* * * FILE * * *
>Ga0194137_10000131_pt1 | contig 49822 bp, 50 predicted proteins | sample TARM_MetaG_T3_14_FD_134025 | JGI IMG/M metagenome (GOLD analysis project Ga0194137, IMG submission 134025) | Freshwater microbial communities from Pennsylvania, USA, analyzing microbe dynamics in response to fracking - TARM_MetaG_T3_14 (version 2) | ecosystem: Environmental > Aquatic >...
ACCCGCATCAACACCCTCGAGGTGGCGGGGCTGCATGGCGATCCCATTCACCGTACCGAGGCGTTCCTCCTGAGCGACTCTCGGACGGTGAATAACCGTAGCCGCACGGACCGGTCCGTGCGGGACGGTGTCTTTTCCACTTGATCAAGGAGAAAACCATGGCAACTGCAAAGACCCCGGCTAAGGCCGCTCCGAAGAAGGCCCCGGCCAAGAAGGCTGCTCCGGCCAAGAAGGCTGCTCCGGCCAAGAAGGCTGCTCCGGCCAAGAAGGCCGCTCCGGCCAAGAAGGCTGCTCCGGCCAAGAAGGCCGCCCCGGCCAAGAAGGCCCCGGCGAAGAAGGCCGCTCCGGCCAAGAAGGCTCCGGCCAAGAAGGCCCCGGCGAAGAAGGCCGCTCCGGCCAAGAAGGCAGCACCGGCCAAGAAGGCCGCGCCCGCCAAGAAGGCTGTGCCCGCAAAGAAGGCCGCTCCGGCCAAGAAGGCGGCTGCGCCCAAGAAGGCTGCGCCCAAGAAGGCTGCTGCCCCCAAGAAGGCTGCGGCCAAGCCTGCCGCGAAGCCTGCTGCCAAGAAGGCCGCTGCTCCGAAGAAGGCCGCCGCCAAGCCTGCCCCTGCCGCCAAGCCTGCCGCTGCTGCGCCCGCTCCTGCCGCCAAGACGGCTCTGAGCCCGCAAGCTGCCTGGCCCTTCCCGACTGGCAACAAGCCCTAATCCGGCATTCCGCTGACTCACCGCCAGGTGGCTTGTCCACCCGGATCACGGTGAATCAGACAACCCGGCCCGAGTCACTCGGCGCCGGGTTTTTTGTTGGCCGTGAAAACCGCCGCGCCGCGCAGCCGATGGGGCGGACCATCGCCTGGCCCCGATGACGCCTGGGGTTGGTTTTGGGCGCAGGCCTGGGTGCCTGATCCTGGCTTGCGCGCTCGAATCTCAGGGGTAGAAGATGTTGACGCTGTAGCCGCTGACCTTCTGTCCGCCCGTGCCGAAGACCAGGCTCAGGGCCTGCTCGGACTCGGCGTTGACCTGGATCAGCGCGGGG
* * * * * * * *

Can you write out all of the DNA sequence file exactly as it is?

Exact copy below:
>Ga0194137_10000131_pt1 | contig 49822 bp, 50 predicted proteins | sample TARM_MetaG_T3_14_FD_134025 | JGI IMG/M metagenome (GOLD analysis project Ga0194137, IMG submission 134025) | Freshwater microbial communities from Pennsylvania, USA, analyzing microbe dynamics in response to fracking - TARM_MetaG_T3_14 (version 2) | ecosystem: Environmental > Aquatic >...
ACCCGCATCAACACCCTCGAGGTGGCGGGGCTGCATGGCGATCCCATTCACCGTACCGAGGCGTTCCTCCTGAGCGACTCTCGGACGGTGAATAACCGTAGCCGCACGGACCGGTCCGTGCGGGACGGTGTCTTTTCCACTTGATCAAGGAGAAAACCATGGCAACTGCAAAGACCCCGGCTAAGGCCGCTCCGAAGAAGGCCCCGGCCAAGAAGGCTGCTCCGGCCAAGAAGGCTGCTCCGGCCAAGAAGGCTGCTCCGGCCAAGAAGGCCGCTCCGGCCAAGAAGGCTGCTCCGGCCAAGAAGGCCGCCCCGGCCAAGAAGGCCCCGGCGAAGAAGGCCGCTCCGGCCAAGAAGGCTCCGGCCAAGAAGGCCCCGGCGAAGAAGGCCGCTCCGGCCAAGAAGGCAGCACCGGCCAAGAAGGCCGCGCCCGCCAAGAAGGCTGTGCCCGCAAAGAAGGCCGCTCCGGCCAAGAAGGCGGCTGCGCCCAAGAAGGCTGCGCCCAAGAAGGCTGCTGCCCCCAAGAAGGCTGCGGCCAAGCCTGCCGCGAAGCCTGCTGCCAAGAAGGCCGCTGCTCCGAAGAAGGCCGCCGCCAAGCCTGCCCCTGCCGCCAAGCCTGCCGCTGCTGCGCCCGCTCCTGCCGCCAAGACGGCTCTGAGCCCGCAAGCTGCCTGGCCCTTCCCGACTGGCAACAAGCCCTAATCCGGCATTCCGCTGACTCACCGCCAGGTGGCTTGTCCACCCGGATCACGGTGAATCAGACAACCCGGCCCGAGTCACTCGGCGCCGGGTTTTTTGTTGGCCGTGAAAACCGCCGCGCCGCGCAGCCGATGGGGCGGACCATCGCCTGGCCCCGATGACGCCTGGGGTTGGTTTTGGGCGCAGGCCTGGGTGCCTGATCCTGGCTTGCGCGCTCGAATCTCAGGGGTAGAAGATGTTGACGCTGTAGCCGCTGACCTTCTGTCCGCCCGTGCCGAAGACCAGGCTCAGGGCCTGCTCGGACTCGGCGTTGACCTGGATCAGCGCGGGG